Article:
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Teachers oppose plan to increase their workload

Move would save $375,000 per year

May 5, 2010

A proposal to have teachers at Brookfield East and Central high schools teach an additional class period each day is coming under fire from some faculty members who say the change could ultimately hurt students and overwork the staff.

School officials are considering moving to a block schedule system in the 2011-12 school year, which would require instructors to teach six out of the eight class periods in a school day, an increase from the current five periods.

With instructors teaching more periods, about three fewer full-time equivalent positions would be needed per school, which would save about $375,000 per year, the district says.

But the idea isn't sitting too well with some teachers, including Leanne Wied-Brusky, an East math teacher and parent of two Central students. She was one of four teachers who recently expressed concern about block scheduling.

"I would caution you to carefully consider the … the ability of teachers to effectively handle a 20 percent increase in student load," she told the School Board last week.

Despite those concerns, board members voted to begin planning for the switch.

The increased workload would be partly offset by not requiring teachers to supervise during study hall and lunch, as is current practice. Instead, additional staff would be hired to supervise students during those times.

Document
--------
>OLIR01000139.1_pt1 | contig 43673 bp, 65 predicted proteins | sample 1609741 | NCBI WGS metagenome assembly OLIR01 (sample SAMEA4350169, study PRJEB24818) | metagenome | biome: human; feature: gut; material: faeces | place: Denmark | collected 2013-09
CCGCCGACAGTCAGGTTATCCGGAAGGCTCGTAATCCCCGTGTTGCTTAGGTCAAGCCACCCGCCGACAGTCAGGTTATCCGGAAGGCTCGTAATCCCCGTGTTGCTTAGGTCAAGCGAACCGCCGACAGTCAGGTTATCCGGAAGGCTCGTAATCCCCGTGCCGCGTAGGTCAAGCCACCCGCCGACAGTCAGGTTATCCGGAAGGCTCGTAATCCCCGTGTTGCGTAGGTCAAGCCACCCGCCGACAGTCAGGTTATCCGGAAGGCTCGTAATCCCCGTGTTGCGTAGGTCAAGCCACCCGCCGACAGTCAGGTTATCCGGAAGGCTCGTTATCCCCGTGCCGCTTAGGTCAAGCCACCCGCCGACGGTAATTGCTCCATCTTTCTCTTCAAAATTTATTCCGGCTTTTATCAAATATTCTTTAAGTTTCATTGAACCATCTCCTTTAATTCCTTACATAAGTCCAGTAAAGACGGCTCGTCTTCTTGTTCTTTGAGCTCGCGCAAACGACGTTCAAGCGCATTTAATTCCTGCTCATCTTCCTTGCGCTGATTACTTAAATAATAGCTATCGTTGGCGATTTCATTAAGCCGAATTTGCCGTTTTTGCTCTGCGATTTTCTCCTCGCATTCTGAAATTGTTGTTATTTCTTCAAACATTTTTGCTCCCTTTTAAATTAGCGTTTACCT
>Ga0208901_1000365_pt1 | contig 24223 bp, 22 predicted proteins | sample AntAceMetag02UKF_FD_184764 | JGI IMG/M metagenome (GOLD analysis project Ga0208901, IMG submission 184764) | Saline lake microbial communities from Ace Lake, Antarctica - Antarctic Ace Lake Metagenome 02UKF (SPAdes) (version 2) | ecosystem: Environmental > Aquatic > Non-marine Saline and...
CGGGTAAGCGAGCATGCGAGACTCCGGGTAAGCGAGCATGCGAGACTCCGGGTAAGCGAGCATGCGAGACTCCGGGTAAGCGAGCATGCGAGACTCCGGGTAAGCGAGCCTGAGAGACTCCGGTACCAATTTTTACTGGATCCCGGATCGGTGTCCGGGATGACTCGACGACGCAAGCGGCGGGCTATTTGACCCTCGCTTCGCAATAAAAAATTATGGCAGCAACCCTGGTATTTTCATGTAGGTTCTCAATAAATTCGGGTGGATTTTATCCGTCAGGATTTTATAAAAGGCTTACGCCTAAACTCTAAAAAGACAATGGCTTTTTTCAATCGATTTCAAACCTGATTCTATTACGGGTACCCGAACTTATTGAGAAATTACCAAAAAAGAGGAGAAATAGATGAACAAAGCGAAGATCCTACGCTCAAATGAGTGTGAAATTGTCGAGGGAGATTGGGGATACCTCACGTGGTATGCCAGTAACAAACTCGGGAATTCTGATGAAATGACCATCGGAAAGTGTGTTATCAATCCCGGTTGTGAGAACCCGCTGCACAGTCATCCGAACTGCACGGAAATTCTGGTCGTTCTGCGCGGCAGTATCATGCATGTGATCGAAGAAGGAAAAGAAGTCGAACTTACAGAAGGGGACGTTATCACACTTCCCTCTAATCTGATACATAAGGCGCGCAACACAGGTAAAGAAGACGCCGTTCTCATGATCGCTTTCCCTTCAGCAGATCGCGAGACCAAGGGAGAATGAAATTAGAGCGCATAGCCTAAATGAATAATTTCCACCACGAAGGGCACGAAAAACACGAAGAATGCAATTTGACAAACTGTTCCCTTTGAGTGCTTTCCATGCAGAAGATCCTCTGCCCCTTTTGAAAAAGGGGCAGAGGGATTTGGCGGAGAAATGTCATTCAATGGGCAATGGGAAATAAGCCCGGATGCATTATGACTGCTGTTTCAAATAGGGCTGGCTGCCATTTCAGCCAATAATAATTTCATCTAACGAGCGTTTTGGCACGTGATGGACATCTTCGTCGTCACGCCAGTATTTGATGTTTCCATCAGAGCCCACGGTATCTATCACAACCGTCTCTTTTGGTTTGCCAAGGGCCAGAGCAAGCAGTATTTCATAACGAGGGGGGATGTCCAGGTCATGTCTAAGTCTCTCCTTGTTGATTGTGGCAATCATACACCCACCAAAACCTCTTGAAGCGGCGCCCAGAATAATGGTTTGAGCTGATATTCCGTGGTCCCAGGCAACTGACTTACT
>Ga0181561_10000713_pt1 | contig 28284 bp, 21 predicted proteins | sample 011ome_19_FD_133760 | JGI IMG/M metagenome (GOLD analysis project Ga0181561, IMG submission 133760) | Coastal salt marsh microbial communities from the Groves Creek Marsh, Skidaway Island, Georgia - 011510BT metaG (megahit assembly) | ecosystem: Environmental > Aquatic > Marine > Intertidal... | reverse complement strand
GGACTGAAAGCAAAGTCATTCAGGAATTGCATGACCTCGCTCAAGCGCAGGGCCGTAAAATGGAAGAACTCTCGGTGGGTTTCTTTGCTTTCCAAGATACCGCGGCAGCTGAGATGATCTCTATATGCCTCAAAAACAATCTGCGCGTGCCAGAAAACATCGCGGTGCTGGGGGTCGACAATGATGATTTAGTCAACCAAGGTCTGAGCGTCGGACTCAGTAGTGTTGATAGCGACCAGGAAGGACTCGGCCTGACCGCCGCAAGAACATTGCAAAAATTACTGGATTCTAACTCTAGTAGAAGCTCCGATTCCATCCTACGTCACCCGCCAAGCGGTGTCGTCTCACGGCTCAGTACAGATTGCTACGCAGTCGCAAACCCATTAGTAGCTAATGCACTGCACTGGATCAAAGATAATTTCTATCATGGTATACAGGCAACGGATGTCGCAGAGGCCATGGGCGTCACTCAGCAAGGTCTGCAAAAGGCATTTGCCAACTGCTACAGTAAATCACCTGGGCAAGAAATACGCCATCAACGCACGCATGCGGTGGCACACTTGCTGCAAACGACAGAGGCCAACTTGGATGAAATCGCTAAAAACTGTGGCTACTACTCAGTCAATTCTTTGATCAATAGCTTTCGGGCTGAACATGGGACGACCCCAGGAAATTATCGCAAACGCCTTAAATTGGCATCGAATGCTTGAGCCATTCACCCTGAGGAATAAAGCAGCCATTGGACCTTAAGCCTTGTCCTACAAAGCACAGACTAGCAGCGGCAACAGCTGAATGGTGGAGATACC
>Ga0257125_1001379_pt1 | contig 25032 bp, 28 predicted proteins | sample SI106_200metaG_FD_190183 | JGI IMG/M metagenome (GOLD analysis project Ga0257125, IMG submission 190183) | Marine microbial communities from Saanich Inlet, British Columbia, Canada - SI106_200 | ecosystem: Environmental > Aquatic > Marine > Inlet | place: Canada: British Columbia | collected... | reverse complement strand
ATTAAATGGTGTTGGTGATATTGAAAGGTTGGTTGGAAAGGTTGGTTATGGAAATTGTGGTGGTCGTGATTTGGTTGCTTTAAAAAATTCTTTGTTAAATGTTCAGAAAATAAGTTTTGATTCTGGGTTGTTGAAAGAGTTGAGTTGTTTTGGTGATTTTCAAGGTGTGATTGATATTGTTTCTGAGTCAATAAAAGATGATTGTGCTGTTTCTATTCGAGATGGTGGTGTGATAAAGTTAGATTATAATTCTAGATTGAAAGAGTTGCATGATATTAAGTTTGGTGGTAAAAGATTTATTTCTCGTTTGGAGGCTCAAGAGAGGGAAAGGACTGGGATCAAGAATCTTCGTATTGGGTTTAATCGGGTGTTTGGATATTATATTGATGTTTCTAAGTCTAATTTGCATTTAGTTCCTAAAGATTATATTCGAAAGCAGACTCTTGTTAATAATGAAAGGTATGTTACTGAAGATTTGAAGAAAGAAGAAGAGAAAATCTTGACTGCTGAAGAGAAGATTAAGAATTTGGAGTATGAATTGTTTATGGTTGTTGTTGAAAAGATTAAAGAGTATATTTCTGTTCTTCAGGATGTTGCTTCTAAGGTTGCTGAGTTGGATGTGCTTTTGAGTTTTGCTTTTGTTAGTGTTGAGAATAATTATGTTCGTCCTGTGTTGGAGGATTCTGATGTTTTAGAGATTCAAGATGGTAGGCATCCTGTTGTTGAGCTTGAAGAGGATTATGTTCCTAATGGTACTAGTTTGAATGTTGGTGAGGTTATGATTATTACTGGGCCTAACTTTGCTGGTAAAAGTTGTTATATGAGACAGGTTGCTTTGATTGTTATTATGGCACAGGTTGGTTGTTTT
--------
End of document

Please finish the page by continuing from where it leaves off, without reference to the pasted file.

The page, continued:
An additional burden

But Joslyn Hegelmeyer, a Central foreign language teacher, said it would still mean a lot of extra work for her and other teachers.

"If we add a course … that's 28 more students I need to connect with, 28 more parents I've got to be communicating with, 28 more kids to assess, to evaluate," she said, "and we have so much that we're trying to get done already with the kids that we have."

Under the proposed block scheduling model, students would have each class three times per week, compared with five times per week under the current schedule. Hegelmeyer said this would have a negative impact on foreign language students.

"The absolute key component for us is kids hearing and using language every single day," she said, "and (block scheduling) is going to have a major impact on our ability to increase oral proficiency for our students if kids are not seeing us, talking to us, using language, hearing language on a daily basis."

Study team backs idea

Block scheduling was unanimously recommended by a study team of principals, teachers and parents from Central and East.

East social studies teacher Patrick Coffey, a member of that team, said the idea has potential but comes with unanswered questions. Trying to switch to block scheduling by fall of 2011 might not provide enough time to answer those questions.

"My concern today is that we are pushing this too fast," he said.

Board members Meg Wartman and Tom Gehl said it makes sense to plan for the change now, while continuing to gather input from the community. Gehl said the board will take a vote in July to decide if and when block scheduling will actually be implemented.

The teachers union would have to sign off on a switch to block scheduling. The issue is a part of ongoing contract negotiations between the district and union.

NEXT STEP

WHAT: District staff and residents can weigh in on proposed changes in Elmbrook's 2011-12 budget at a series of listening sessions.

WHEN: 7 p.m. May 20; 7:30 and 9:30 a.m. May 21; 4 and 7 p.m. May 26

WHERE: Elmbrook central offices, 13780 Hope St., Brookfield

ONLINE: elmbrookschools.org

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